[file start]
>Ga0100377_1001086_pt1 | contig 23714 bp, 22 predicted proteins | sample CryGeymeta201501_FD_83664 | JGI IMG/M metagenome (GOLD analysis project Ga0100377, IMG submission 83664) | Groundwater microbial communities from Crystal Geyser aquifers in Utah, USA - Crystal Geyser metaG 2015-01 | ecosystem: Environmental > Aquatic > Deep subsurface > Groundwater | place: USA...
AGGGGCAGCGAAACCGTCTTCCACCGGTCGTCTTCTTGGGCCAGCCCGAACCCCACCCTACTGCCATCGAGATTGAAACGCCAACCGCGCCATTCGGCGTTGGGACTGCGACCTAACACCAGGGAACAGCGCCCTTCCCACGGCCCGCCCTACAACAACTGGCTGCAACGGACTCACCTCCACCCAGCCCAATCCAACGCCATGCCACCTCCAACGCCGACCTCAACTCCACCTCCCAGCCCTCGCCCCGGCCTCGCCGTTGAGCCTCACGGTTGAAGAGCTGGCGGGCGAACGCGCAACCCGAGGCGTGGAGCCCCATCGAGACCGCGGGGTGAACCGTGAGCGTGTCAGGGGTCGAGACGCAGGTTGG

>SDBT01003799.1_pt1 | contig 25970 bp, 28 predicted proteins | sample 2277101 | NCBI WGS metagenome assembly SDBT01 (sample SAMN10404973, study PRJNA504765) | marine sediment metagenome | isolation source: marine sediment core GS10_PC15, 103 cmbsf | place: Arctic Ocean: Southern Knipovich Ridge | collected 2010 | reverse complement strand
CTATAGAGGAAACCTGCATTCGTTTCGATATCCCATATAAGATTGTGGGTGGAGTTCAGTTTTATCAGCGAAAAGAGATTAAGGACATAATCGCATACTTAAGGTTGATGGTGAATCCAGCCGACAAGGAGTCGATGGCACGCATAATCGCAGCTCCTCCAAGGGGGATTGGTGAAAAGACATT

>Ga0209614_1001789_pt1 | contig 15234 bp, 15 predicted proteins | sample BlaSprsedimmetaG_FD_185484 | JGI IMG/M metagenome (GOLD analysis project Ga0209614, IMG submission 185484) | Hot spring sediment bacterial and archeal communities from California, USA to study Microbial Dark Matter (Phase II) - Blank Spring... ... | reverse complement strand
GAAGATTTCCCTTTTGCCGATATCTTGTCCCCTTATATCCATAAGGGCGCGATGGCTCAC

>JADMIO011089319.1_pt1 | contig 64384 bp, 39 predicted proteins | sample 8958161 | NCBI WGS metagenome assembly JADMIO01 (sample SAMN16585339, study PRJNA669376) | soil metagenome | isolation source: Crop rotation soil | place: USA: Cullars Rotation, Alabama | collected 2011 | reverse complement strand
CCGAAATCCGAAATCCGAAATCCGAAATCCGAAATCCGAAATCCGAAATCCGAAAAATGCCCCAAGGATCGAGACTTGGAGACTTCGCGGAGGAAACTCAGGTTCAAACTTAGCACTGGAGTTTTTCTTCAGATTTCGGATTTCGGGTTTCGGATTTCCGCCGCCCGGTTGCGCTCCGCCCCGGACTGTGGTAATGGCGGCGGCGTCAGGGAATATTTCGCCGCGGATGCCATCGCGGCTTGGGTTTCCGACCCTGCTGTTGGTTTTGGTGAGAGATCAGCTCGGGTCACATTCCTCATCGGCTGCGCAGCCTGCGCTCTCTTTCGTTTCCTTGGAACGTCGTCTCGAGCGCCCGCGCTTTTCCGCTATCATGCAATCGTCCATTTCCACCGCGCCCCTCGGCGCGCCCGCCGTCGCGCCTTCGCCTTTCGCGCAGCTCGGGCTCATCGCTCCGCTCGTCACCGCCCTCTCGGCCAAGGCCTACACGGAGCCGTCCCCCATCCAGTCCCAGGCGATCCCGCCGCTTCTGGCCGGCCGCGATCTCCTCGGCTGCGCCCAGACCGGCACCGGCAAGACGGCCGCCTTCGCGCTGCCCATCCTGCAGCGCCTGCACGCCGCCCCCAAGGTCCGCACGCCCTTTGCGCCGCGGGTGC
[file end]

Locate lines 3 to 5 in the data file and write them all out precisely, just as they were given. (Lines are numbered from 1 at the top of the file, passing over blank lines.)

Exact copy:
>SDBT01003799.1_pt1 | contig 25970 bp, 28 predicted proteins | sample 2277101 | NCBI WGS metagenome assembly SDBT01 (sample SAMN10404973, study PRJNA504765) | marine sediment metagenome | isolation source: marine sediment core GS10_PC15, 103 cmbsf | place: Arctic Ocean: Southern Knipovich Ridge | collected 2010 | reverse complement strand
CTATAGAGGAAACCTGCATTCGTTTCGATATCCCATATAAGATTGTGGGTGGAGTTCAGTTTTATCAGCGAAAAGAGATTAAGGACATAATCGCATACTTAAGGTTGATGGTGAATCCAGCCGACAAGGAGTCGATGGCACGCATAATCGCAGCTCCTCCAAGGGGGATTGGTGAAAAGACATT

>Ga0209614_1001789_pt1 | contig 15234 bp, 15 predicted proteins | sample BlaSprsedimmetaG_FD_185484 | JGI IMG/M metagenome (GOLD analysis project Ga0209614, IMG submission 185484) | Hot spring sediment bacterial and archeal communities from California, USA to study Microbial Dark Matter (Phase II) - Blank Spring... ... | reverse complement strand